Andrew Cooke talks to Captain Nick Roberts, master of P&O Ferries’ 26,433gt Pride of Calais, about his career at sea and his ship, which was introduced on the Dover-Calais route in 1987 and is soon due to be replaced by the new Spirit of France.
When did you first go to sea and on which ship?
I joined the 35,000gt Shell tanker Varicella on 23 April 1972 in Balboa at the southern end of the Panama Canal. She was then employed carrying white oils, chiefly aviation fuel, from Venezuela/Netherlands Antilles to various US ports.
How has your career developed over the years?
After seven years with Shell Tankers, I spent 11 years with Offshore Marine/Zapata Marine on their anchor-handling/supply/dive support vessels, gaining my first command in 1988. After a brief spell ashore, I joined P&O Ferries as Second Officer in 1990. I have sailed in command since 2002 and gained the substantive rank of Master in 2009.
How did you come to work for P&O Ferries?
By the end of 1989 I had had enough of working away from home and when P&O advertised for deck officers I had no hesitation in applying, as it meant being able to combine a job at sea with a home life. In those days it was shift work and this meant I moved down to East Kent.
Of the ships that you have served on, do you have a particular favourite other than perhaps your current vessel?
Varicella was my first ship and also my last as a cadet. During my second tour on board her, Shell was diversifying from oil and gas transportation into other cargoes, such as grain and coal. As a white oiler, her tanks had protective coatings, which made her particularly suited for the carriage of grain, carrying cargoes from US East coast/gulf ports to the Mediterranean.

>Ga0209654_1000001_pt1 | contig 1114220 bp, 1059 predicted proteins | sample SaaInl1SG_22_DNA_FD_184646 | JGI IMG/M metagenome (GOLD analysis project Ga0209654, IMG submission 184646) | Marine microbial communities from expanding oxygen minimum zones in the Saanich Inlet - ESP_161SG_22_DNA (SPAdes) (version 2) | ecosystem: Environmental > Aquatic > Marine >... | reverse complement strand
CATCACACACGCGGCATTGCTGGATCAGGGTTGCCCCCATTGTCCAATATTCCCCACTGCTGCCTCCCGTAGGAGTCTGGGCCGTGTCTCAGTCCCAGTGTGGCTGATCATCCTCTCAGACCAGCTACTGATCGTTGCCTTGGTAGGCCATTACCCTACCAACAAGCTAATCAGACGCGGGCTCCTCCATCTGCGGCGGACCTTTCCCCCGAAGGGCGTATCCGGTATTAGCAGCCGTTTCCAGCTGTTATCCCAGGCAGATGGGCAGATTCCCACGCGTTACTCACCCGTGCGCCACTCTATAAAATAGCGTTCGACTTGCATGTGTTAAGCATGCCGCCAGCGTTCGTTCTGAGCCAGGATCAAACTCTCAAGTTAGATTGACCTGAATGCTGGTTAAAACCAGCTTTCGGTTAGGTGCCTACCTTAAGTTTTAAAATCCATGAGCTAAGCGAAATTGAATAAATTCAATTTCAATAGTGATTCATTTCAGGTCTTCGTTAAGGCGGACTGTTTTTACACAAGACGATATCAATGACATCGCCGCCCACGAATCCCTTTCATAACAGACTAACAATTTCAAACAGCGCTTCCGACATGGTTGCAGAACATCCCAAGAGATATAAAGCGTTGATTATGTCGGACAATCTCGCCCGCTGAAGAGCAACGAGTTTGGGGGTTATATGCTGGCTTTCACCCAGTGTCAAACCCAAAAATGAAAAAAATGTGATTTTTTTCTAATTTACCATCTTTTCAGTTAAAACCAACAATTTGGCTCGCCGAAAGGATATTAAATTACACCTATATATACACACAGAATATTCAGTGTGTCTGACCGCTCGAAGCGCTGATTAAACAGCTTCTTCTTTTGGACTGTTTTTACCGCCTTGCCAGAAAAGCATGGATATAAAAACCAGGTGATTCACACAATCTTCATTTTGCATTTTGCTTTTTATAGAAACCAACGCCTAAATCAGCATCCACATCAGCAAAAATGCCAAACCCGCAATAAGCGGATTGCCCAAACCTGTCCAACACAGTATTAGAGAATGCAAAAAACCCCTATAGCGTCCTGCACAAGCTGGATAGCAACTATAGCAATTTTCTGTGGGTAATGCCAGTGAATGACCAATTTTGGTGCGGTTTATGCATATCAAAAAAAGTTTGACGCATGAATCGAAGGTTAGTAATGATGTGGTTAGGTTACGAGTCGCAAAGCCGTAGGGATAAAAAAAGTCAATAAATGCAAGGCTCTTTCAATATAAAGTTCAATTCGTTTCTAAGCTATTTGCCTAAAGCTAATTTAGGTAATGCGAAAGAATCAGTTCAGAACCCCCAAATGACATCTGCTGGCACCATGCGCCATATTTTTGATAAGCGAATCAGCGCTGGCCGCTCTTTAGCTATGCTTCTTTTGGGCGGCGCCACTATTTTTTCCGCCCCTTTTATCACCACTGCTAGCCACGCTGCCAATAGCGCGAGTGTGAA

Describe an average working day on the Dover-Calais service in terms of the routine operations/duties?
We have a busy schedule, as the ship makes five return crossings every 24 hours. We have two complete crews living on board, each working a 12-hour shift. Aside from my time spent on the bridge, the rest of my shift is taken up with a mix of administrative duties ensuring compliance with state, flag and company requirements.
How many crew members work on board with you and what are their roles?
Between 80 and 100 crew work on the ship, with the exact number determined by our projected passenger numbers. They are broken down into deck, technical and onboard services departments.
What kind of special knowledge do you need for working on this ship and the route that she covers?
Pilotage exemption certificates for Dover and Calais and local knowledge of both ports are needed. Other than that, the ability to think on one’s feet is crucial, as every day can throw up something different when you are carrying up to 2,000 passengers across the world’s busiest shipping lane.
What is the most useful innovation that you have seen introduced during your work at sea?
I think back to the hours spent on a bridge-wing clutching a sextant, fixing the ship’s position by taking celestial sights. How much easier the Navigator’s lot has become with the advance of radio navigation systems over the years, culminating in today’s satellite navigation systems giving positions accurate to within a few metres.
How do you see your career developing from here?
I envisage completing my seagoing career on the Dover/Calais service. I have two teenage daughters, who both hope to become medics, and I am planning my retirement date to coincide with my youngest completing her studies.
How do you spend your leisure time?
I enjoy golf, cycling and DIY, if the last can be classed as a leisure activity